Legislature(2021 - 2022)GRUENBERG 120
04/15/2021 03:00 PM STATE AFFAIRS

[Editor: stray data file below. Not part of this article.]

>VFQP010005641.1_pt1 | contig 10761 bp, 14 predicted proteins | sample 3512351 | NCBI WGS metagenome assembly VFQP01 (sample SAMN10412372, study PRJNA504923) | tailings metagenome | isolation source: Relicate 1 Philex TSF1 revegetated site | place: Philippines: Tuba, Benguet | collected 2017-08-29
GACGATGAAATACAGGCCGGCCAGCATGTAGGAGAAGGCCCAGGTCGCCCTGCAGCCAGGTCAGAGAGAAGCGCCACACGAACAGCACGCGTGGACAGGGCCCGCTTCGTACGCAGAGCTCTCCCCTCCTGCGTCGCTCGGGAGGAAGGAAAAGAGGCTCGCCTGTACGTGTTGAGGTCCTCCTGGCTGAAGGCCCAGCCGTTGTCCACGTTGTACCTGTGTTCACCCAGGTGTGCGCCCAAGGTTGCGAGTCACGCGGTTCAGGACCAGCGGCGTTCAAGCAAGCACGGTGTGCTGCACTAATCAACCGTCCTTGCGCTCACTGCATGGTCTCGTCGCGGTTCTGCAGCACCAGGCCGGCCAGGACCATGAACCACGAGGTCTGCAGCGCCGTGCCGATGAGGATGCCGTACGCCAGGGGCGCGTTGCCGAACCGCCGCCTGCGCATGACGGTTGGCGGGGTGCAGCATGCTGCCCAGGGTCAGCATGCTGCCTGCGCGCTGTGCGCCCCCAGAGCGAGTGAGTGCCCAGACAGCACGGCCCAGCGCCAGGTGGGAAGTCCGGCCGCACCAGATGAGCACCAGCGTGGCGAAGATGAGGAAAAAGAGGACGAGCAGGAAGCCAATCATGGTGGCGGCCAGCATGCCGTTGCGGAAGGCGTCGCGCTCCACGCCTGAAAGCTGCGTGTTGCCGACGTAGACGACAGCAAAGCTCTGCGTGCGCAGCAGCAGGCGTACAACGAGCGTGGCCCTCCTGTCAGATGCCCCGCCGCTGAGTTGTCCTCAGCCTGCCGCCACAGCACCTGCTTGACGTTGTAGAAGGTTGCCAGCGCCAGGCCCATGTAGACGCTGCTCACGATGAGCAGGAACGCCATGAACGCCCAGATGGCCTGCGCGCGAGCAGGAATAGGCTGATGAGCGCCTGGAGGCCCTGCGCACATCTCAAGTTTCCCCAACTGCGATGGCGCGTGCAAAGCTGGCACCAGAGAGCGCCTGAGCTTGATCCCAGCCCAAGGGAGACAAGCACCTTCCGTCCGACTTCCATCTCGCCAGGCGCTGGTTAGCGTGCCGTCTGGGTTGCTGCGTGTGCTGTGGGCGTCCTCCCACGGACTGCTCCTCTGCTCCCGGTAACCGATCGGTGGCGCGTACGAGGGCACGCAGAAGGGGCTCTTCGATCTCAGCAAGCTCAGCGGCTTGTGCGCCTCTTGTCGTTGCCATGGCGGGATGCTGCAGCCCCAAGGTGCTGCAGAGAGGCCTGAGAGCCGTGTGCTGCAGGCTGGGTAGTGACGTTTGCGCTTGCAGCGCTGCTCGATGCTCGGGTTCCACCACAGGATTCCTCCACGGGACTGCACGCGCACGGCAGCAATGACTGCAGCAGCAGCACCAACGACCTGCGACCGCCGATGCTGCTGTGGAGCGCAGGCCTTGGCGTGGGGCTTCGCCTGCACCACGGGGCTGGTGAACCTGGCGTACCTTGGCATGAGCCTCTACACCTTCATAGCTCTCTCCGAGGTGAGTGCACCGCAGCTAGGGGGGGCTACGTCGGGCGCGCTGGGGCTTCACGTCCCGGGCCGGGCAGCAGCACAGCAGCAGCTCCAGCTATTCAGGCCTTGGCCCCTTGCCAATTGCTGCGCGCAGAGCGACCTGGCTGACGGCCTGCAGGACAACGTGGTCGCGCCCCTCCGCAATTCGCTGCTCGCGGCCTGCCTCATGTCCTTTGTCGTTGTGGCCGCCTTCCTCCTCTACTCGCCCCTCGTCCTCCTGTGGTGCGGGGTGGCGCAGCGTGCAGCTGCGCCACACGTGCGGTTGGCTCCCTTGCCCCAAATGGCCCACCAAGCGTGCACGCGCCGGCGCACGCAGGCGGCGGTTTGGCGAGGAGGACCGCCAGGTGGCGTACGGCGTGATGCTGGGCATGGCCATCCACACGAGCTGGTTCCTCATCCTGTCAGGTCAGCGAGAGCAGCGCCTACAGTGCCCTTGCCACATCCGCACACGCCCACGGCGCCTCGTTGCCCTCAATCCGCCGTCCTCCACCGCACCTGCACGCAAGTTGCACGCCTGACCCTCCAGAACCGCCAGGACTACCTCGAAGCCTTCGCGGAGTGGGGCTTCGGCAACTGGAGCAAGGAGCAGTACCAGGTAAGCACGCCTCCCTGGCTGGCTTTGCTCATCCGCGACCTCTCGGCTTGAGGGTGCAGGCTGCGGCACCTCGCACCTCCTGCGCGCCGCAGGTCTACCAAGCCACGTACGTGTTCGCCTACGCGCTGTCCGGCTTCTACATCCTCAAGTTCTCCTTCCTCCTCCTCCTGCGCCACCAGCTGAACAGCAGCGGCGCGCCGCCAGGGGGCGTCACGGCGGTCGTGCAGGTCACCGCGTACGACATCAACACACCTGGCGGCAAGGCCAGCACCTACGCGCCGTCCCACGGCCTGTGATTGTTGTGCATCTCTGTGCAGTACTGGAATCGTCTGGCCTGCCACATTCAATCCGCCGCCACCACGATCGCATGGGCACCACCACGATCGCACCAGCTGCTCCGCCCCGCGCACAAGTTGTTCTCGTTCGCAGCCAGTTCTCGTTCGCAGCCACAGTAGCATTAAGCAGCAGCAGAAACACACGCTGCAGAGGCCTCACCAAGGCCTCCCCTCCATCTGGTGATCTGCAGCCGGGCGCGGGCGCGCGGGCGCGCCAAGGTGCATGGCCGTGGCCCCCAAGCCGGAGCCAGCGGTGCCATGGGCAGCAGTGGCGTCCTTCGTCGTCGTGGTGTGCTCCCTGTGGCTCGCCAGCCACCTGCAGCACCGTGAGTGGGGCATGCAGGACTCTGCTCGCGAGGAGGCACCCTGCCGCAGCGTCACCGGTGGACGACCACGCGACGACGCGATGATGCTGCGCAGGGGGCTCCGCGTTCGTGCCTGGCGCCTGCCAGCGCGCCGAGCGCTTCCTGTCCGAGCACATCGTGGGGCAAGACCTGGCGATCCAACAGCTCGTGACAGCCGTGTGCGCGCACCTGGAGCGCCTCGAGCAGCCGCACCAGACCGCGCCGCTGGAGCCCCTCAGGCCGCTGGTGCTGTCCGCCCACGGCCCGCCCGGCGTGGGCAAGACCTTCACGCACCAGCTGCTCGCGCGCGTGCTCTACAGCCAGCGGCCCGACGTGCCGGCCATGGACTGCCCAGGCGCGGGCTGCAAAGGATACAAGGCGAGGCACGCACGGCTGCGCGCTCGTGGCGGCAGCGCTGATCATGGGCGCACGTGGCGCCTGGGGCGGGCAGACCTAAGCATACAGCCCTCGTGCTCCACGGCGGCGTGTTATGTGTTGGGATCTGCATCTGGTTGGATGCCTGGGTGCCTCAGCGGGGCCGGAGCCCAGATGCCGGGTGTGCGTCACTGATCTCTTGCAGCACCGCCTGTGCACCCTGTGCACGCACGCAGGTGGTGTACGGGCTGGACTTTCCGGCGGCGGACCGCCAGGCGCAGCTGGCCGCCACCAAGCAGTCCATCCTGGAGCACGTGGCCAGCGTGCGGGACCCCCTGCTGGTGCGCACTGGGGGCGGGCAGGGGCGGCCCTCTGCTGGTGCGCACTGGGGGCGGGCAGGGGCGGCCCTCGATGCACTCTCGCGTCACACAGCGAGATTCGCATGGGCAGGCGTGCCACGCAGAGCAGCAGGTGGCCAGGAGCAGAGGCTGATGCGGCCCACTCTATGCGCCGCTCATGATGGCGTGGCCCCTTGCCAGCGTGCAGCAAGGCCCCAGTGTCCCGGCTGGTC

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HB 55-PEACE OFFICER/FIREFIGHTER RETIRE BENEFITS 3:06:14 PM CHAIR KREISS-TOMKINS announced that the first order of business would be HOUSE BILL NO. 55, "An Act relating to participation of certain peace officers and firefighters in the defined benefit and defined contribution plans of the Public Employees' Retirement System of Alaska; relating to eligibility of peace officers and firefighters for medical, disability, and death benefits; relating to liability of the Public Employees' Retirement System of Alaska; and providing for an effective date." CHAIR KREISS-TOMKINS invited comments from committee members. 3:06:49 PM REPRESENTATIVE STORY believed that a new retirement system was desperately needed in many areas of state government, including teachers and public employees. She expressed her support for moving the proposed legislation from committee and opined that implementing defined benefits would help with recruitment and retention. REPRESENTATIVE TARR noted that when the commissioner designee for the Department of Public Safety (DPS) was in the House Special Committee on Tribal Affairs (HTRB) to discuss comprehensive public safety issues, he specifically mentioned that fixing the retirement system was an absolute necessity for recruitment and retention. The commissioner designee conveyed that there were only 52 Village Public Safety Officers (VPSOs); however, the goal was to have 120. Additionally, 36 State Trooper positions were filled, but 33 were lost to retirement and attrition. REPRESENTATIVE EASTMAN expressed his appreciation for the current language in the proposed legislation. He said he was interested to see how it progressed through the legislative process. He shared his belief that the tools, by which the [retirement] package would be adjusted for inflation, should receive higher scrutiny as a season of higher inflation was approaching. 3:09:22 PM REPRESENTATIVE KAUFMAN expressed concern about the defined benefit plan creating a future obligation. He suggested that other areas of dissatisfaction were more significant to retention, including improvements in leadership and culture. He opined that the proposed legislation was attempting to fix the wrong concern. He said he would have preferred that other departmental issues were focused on first. CHAIR KREISS-TOMKINS welcomed an opportunity to address the issues that Representative Kaufman had mentioned. He opined that the proposed legislation was extremely well crafted. He said as a younger person, he was drawn to retirement systems that made public servants and retirees "whole" in a reasonable way and provided a certain amount of security and dignity while remaining cautious about the potential of liabilities that the state would assume. He asserted that on an intergenerational basis, previous retirement systems had been grossly inequitable to younger generations that were disproportionately paying older generations' retirements. He expressed his appreciation for the risk aversion that was included in this legislation and surmised that the bill would be intergenerationally equitable while remaining fair to retirees. 3:12:23 PM REPRESENTATIVE CLAMAN moved to report HB 55 out of committee with individual recommendations and the accompanying fiscal notes. Without objection, HB 55 was moved from the House State Affairs Standing Committee.